Choke chains and bark collars have been suggested but I mean... come on. She's a hyper-active rat terrier, not a red-zone, lunging dog. She isn't dangerous and she definitely was trying to be a good dog. She was just tyring to be Top Dog and too bad for her, I am Top Dog.

As for the bark collars, that was a weird suggestion because honestly, she only barks when strangers are in the courtyard. Given the whole break-in from last year, I wouldn't want to begrudge her the instinct to be protective.

What I do want, is for her to stop when I call her off and THAT is what was not happening. She was sort of like an asshole roomie, not my dog.

I learned to communicate better with my little alpha ball of energy. Since I didn't really know how to effectively call her off and be the pack leader, obedience training was like if I was a Greek lady speaking my own second language of Toureg to her and trying to teach her to obey me.

Cesar has given me the gift of communication with my dog. Since my dog is only 2.5 years, I am seriously excited about having this delightful little moppet for the next 10-12 years as the dog I dreamed of having when I got a dog in the first place.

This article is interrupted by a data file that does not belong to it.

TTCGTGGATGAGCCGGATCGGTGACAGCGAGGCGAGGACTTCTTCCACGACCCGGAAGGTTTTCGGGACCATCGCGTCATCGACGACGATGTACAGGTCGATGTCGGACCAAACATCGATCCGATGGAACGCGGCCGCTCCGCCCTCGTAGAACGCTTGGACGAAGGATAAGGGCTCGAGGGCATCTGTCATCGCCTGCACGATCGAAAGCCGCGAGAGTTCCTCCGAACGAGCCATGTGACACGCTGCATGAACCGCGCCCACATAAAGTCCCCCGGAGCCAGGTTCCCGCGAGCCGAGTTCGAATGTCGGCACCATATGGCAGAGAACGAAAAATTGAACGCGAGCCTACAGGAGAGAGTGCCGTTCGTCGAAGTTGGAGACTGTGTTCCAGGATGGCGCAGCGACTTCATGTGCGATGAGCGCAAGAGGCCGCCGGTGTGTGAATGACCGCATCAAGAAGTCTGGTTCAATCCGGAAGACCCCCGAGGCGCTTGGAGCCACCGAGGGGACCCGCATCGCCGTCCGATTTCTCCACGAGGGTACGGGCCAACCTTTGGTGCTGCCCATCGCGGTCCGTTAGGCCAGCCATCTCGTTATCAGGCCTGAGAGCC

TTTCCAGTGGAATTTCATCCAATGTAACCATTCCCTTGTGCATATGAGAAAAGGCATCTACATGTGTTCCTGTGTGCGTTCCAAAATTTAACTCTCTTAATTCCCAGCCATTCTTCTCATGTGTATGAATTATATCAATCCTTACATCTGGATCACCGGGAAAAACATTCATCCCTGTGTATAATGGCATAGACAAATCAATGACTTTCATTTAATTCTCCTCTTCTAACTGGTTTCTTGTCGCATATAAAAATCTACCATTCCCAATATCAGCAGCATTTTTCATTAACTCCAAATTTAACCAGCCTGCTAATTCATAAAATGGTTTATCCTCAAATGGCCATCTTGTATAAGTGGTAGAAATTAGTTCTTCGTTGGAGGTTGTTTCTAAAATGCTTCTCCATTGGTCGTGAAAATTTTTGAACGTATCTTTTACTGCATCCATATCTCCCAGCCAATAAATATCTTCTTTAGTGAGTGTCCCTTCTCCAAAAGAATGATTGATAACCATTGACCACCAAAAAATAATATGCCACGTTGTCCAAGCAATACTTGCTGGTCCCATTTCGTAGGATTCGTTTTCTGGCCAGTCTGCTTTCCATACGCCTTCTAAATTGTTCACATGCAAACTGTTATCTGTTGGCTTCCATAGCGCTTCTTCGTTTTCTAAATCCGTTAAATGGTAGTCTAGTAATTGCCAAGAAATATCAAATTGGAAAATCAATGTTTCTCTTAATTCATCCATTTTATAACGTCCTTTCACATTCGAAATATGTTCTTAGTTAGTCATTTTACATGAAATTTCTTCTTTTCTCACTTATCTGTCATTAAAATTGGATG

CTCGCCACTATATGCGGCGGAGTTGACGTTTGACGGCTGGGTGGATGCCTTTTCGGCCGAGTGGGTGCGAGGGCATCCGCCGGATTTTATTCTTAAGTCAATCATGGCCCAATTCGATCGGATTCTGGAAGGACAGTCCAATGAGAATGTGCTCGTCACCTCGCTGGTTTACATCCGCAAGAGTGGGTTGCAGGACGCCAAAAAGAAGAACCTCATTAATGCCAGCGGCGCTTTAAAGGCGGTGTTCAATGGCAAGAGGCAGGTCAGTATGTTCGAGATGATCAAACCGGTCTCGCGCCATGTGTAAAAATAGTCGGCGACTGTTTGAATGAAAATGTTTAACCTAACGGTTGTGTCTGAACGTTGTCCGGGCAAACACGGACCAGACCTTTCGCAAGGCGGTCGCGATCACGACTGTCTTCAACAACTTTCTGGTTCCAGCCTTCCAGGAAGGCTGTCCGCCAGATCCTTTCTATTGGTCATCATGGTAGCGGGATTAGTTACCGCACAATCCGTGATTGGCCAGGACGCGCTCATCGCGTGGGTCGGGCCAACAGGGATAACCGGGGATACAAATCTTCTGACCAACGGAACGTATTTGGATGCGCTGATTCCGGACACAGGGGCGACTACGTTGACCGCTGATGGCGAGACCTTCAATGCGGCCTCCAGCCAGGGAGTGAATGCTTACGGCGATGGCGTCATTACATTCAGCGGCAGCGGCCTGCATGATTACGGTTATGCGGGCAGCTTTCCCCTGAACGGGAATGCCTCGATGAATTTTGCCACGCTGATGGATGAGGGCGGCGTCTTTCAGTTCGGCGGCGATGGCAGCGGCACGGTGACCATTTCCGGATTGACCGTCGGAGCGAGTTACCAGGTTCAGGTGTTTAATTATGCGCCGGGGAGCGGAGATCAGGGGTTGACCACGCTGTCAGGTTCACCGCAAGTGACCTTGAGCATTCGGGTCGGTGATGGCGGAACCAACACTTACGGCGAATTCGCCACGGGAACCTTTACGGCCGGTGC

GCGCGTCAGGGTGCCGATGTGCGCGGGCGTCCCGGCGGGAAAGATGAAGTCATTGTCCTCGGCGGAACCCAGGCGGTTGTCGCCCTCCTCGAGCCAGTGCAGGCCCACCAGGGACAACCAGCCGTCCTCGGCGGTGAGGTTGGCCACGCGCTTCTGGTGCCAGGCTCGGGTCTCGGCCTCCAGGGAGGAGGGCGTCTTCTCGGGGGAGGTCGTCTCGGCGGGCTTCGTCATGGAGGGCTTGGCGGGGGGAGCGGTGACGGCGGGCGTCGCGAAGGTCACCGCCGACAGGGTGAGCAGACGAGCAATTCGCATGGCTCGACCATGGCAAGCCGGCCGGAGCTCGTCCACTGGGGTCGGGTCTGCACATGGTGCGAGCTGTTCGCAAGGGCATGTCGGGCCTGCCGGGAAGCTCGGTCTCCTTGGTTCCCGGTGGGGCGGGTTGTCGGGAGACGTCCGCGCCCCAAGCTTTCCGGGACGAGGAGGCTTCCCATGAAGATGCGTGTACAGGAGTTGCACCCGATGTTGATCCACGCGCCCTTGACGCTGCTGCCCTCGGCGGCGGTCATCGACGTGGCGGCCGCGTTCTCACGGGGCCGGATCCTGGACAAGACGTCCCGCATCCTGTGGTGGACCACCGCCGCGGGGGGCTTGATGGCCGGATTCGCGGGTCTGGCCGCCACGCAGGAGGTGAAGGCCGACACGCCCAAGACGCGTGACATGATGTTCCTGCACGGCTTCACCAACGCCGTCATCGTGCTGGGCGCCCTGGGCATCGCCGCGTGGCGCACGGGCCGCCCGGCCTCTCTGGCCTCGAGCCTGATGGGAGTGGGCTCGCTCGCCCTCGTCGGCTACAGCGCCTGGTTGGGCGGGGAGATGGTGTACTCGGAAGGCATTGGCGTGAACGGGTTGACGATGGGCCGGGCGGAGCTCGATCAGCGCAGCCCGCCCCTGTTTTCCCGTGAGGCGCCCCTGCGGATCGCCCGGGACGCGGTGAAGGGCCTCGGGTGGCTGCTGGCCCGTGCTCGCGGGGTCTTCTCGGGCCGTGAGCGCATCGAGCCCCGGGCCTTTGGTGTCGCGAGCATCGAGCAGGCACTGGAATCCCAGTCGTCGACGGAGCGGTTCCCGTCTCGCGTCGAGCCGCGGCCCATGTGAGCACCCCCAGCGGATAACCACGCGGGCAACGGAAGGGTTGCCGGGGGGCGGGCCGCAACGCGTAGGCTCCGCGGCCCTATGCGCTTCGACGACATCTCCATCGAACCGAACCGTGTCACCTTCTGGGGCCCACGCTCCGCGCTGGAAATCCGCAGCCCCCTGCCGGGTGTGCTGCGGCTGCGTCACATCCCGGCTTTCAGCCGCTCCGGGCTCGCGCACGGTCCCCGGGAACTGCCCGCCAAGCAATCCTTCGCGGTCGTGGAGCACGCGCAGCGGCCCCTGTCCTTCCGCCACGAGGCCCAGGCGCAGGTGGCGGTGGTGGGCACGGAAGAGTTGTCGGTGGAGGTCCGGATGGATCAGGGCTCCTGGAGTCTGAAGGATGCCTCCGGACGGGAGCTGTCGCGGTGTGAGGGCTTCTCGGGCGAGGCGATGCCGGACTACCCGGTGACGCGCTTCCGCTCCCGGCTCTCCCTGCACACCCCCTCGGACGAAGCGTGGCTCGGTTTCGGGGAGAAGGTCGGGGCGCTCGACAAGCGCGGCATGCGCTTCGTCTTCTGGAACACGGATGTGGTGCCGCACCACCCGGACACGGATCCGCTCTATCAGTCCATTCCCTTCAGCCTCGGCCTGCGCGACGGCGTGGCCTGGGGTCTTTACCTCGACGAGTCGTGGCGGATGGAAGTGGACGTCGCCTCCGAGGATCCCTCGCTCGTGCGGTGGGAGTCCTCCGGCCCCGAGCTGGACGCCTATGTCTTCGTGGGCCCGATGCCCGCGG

As of this weekend, she is acting the dog and loving it.
She hasn't jumped the cat once.
She sits when I stop while we're on a walk.
She doesn't expect me to be her toy and by Sunday night, she had quit bringing things to me, demanding playtime. She used to make demands on me, especially for attention, because she assumed she was the boss.
It was annoying.
It was distracting.
It's been fixed.

What I love is that with the new attention to her pack sense, I can really see the exercise she's getting IS enough. The demands for constant attention were about something other than pent-up energy. Like I said, as an alpha dog, she felt like she was the pack leader in my house - she thought that SHE could make the demands.

She was wrong.
I was wrong to let her be wrong for so long.

Cesar Millan is my hero for showing me how to show my dog how to be right.

Now, watch, I am going to become one of those super-annoying self-righteous jerks who is all "Cesar says…..."

"Is that voice you're using reflective of calm-assertive leadership? I would call it calm-aggressive."

"Wow, your dog is just not in a calm-submissive mind-state right now."

"Why is your dog jumping on me? Don't you know how to be a pack leader! Gawd, your dog is SO not a balanced dog!!!!"

arizonasarah at 10:31 a.m.